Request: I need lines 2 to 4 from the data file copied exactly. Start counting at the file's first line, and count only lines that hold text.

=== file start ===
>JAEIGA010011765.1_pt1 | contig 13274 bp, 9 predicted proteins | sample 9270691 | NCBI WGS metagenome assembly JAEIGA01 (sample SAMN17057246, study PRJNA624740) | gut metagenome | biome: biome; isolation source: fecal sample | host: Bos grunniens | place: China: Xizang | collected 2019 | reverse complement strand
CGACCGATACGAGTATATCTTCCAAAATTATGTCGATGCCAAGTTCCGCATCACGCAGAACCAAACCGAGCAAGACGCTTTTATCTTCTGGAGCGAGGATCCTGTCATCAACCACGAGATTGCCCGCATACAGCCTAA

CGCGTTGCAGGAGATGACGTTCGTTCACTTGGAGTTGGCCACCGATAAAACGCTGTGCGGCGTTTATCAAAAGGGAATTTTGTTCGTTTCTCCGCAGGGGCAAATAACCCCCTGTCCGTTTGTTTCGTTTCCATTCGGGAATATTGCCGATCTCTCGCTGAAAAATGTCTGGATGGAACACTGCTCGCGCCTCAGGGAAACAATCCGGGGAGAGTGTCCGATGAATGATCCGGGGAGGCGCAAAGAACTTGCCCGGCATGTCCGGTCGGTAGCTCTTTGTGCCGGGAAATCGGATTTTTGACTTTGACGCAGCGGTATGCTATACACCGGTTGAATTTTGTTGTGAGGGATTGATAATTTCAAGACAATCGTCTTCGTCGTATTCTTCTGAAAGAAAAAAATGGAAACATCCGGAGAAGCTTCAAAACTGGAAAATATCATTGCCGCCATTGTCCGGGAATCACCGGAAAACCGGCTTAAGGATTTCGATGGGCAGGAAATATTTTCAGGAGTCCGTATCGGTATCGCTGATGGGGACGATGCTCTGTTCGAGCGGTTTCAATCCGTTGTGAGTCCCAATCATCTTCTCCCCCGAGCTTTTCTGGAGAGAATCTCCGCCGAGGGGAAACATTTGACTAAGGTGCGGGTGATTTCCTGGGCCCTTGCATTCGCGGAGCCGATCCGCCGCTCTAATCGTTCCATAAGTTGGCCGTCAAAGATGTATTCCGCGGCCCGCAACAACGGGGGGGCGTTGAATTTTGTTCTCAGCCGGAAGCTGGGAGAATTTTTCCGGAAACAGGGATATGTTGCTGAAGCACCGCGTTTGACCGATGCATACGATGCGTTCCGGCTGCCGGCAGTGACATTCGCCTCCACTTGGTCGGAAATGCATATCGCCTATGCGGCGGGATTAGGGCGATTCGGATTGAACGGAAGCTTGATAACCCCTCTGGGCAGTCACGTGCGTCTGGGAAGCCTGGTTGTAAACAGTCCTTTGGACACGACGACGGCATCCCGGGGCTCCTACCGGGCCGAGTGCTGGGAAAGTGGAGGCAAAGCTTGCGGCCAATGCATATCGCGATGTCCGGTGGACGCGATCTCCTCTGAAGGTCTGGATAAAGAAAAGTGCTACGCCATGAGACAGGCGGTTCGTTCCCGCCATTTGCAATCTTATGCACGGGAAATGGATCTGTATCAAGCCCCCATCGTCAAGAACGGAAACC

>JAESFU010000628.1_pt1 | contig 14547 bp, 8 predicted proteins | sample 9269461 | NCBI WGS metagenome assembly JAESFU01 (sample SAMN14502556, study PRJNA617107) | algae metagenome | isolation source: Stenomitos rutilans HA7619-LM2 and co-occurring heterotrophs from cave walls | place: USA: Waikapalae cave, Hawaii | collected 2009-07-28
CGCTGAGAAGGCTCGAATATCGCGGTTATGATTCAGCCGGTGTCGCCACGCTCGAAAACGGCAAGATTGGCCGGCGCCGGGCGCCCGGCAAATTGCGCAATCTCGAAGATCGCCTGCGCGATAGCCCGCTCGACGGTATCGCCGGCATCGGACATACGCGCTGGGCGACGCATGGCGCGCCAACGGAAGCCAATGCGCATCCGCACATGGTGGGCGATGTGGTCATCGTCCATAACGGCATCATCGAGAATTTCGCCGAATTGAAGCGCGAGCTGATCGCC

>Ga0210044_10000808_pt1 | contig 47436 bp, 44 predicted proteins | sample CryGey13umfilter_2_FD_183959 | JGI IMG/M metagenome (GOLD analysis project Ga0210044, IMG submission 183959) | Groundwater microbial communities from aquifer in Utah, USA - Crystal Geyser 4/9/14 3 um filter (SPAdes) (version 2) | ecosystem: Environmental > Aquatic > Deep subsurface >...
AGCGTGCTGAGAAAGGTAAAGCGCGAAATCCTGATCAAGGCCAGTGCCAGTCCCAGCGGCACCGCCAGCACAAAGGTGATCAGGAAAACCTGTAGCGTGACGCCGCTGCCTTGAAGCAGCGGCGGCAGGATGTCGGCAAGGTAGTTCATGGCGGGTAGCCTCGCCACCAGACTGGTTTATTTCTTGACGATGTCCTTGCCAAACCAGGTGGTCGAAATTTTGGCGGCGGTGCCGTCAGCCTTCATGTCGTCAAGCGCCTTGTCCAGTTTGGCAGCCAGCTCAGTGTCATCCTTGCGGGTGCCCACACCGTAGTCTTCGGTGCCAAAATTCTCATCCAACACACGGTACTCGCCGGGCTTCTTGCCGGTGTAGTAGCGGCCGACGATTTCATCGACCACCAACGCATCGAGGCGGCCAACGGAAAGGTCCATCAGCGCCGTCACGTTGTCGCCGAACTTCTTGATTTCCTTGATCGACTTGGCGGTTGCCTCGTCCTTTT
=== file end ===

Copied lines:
CGACCGATACGAGTATATCTTCCAAAATTATGTCGATGCCAAGTTCCGCATCACGCAGAACCAAACCGAGCAAGACGCTTTTATCTTCTGGAGCGAGGATCCTGTCATCAACCACGAGATTGCCCGCATACAGCCTAA

CGCGTTGCAGGAGATGACGTTCGTTCACTTGGAGTTGGCCACCGATAAAACGCTGTGCGGCGTTTATCAAAAGGGAATTTTGTTCGTTTCTCCGCAGGGGCAAATAACCCCCTGTCCGTTTGTTTCGTTTCCATTCGGGAATATTGCCGATCTCTCGCTGAAAAATGTCTGGATGGAACACTGCTCGCGCCTCAGGGAAACAATCCGGGGAGAGTGTCCGATGAATGATCCGGGGAGGCGCAAAGAACTTGCCCGGCATGTCCGGTCGGTAGCTCTTTGTGCCGGGAAATCGGATTTTTGACTTTGACGCAGCGGTATGCTATACACCGGTTGAATTTTGTTGTGAGGGATTGATAATTTCAAGACAATCGTCTTCGTCGTATTCTTCTGAAAGAAAAAAATGGAAACATCCGGAGAAGCTTCAAAACTGGAAAATATCATTGCCGCCATTGTCCGGGAATCACCGGAAAACCGGCTTAAGGATTTCGATGGGCAGGAAATATTTTCAGGAGTCCGTATCGGTATCGCTGATGGGGACGATGCTCTGTTCGAGCGGTTTCAATCCGTTGTGAGTCCCAATCATCTTCTCCCCCGAGCTTTTCTGGAGAGAATCTCCGCCGAGGGGAAACATTTGACTAAGGTGCGGGTGATTTCCTGGGCCCTTGCATTCGCGGAGCCGATCCGCCGCTCTAATCGTTCCATAAGTTGGCCGTCAAAGATGTATTCCGCGGCCCGCAACAACGGGGGGGCGTTGAATTTTGTTCTCAGCCGGAAGCTGGGAGAATTTTTCCGGAAACAGGGATATGTTGCTGAAGCACCGCGTTTGACCGATGCATACGATGCGTTCCGGCTGCCGGCAGTGACATTCGCCTCCACTTGGTCGGAAATGCATATCGCCTATGCGGCGGGATTAGGGCGATTCGGATTGAACGGAAGCTTGATAACCCCTCTGGGCAGTCACGTGCGTCTGGGAAGCCTGGTTGTAAACAGTCCTTTGGACACGACGACGGCATCCCGGGGCTCCTACCGGGCCGAGTGCTGGGAAAGTGGAGGCAAAGCTTGCGGCCAATGCATATCGCGATGTCCGGTGGACGCGATCTCCTCTGAAGGTCTGGATAAAGAAAAGTGCTACGCCATGAGACAGGCGGTTCGTTCCCGCCATTTGCAATCTTATGCACGGGAAATGGATCTGTATCAAGCCCCCATCGTCAAGAACGGAAACC

>JAESFU010000628.1_pt1 | contig 14547 bp, 8 predicted proteins | sample 9269461 | NCBI WGS metagenome assembly JAESFU01 (sample SAMN14502556, study PRJNA617107) | algae metagenome | isolation source: Stenomitos rutilans HA7619-LM2 and co-occurring heterotrophs from cave walls | place: USA: Waikapalae cave, Hawaii | collected 2009-07-28